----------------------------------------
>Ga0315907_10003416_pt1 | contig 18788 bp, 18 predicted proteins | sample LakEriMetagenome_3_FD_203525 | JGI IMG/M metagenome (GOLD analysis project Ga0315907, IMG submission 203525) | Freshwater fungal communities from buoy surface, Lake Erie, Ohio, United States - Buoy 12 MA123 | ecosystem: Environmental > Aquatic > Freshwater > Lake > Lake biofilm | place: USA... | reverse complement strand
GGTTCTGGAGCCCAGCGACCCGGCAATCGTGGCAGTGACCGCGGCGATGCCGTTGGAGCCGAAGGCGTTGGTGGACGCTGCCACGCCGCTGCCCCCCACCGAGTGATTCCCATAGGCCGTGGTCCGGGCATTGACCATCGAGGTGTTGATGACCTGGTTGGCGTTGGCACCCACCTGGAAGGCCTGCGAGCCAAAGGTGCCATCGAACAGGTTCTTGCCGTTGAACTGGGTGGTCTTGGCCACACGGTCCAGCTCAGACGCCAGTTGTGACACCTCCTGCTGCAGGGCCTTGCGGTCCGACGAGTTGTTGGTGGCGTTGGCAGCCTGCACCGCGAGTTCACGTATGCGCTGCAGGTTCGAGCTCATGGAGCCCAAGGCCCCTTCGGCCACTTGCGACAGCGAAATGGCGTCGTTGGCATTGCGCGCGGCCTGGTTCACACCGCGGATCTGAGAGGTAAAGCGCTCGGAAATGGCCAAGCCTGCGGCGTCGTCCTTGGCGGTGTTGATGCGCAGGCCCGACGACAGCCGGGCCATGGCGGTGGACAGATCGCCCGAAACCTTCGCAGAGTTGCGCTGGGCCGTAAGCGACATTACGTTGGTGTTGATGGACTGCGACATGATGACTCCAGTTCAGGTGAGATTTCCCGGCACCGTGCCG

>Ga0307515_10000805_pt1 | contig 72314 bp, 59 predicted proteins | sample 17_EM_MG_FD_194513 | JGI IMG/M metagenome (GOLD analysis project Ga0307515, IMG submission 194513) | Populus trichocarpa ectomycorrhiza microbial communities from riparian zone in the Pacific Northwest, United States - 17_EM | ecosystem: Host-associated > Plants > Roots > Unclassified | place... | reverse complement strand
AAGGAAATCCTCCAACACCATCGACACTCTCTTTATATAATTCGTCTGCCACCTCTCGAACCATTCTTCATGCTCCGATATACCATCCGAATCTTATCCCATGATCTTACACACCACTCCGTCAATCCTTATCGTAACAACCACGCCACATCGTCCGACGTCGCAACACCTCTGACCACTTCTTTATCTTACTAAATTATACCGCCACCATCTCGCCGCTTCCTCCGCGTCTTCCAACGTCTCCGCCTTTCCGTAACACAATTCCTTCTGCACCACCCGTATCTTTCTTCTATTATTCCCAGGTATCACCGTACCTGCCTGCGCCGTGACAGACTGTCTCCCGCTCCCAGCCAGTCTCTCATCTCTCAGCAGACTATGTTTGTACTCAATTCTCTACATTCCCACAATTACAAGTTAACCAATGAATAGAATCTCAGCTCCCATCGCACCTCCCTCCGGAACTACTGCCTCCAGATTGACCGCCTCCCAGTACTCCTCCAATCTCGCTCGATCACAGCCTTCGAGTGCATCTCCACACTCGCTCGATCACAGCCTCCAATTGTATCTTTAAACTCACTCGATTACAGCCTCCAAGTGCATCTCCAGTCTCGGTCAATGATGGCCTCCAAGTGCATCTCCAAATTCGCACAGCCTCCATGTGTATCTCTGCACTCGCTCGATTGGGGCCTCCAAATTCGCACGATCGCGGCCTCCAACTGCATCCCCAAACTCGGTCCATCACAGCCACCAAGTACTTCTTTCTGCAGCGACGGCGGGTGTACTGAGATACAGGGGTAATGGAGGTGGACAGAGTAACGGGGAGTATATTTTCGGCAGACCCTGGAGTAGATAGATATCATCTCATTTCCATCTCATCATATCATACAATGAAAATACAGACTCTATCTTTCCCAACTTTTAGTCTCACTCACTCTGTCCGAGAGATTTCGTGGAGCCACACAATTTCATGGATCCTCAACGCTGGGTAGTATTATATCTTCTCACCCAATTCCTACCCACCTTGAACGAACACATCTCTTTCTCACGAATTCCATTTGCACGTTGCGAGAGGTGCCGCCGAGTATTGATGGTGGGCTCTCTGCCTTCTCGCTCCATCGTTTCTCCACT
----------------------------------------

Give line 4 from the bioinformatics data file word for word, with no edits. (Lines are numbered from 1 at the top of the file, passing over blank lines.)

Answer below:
AAGGAAATCCTCCAACACCATCGACACTCTCTTTATATAATTCGTCTGCCACCTCTCGAACCATTCTTCATGCTCCGATATACCATCCGAATCTTATCCCATGATCTTACACACCACTCCGTCAATCCTTATCGTAACAACCACGCCACATCGTCCGACGTCGCAACACCTCTGACCACTTCTTTATCTTACTAAATTATACCGCCACCATCTCGCCGCTTCCTCCGCGTCTTCCAACGTCTCCGCCTTTCCGTAACACAATTCCTTCTGCACCACCCGTATCTTTCTTCTATTATTCCCAGGTATCACCGTACCTGCCTGCGCCGTGACAGACTGTCTCCCGCTCCCAGCCAGTCTCTCATCTCTCAGCAGACTATGTTTGTACTCAATTCTCTACATTCCCACAATTACAAGTTAACCAATGAATAGAATCTCAGCTCCCATCGCACCTCCCTCCGGAACTACTGCCTCCAGATTGACCGCCTCCCAGTACTCCTCCAATCTCGCTCGATCACAGCCTTCGAGTGCATCTCCACACTCGCTCGATCACAGCCTCCAATTGTATCTTTAAACTCACTCGATTACAGCCTCCAAGTGCATCTCCAGTCTCGGTCAATGATGGCCTCCAAGTGCATCTCCAAATTCGCACAGCCTCCATGTGTATCTCTGCACTCGCTCGATTGGGGCCTCCAAATTCGCACGATCGCGGCCTCCAACTGCATCCCCAAACTCGGTCCATCACAGCCACCAAGTACTTCTTTCTGCAGCGACGGCGGGTGTACTGAGATACAGGGGTAATGGAGGTGGACAGAGTAACGGGGAGTATATTTTCGGCAGACCCTGGAGTAGATAGATATCATCTCATTTCCATCTCATCATATCATACAATGAAAATACAGACTCTATCTTTCCCAACTTTTAGTCTCACTCACTCTGTCCGAGAGATTTCGTGGAGCCACACAATTTCATGGATCCTCAACGCTGGGTAGTATTATATCTTCTCACCCAATTCCTACCCACCTTGAACGAACACATCTCTTTCTCACGAATTCCATTTGCACGTTGCGAGAGGTGCCGCCGAGTATTGATGGTGGGCTCTCTGCCTTCTCGCTCCATCGTTTCTCCACT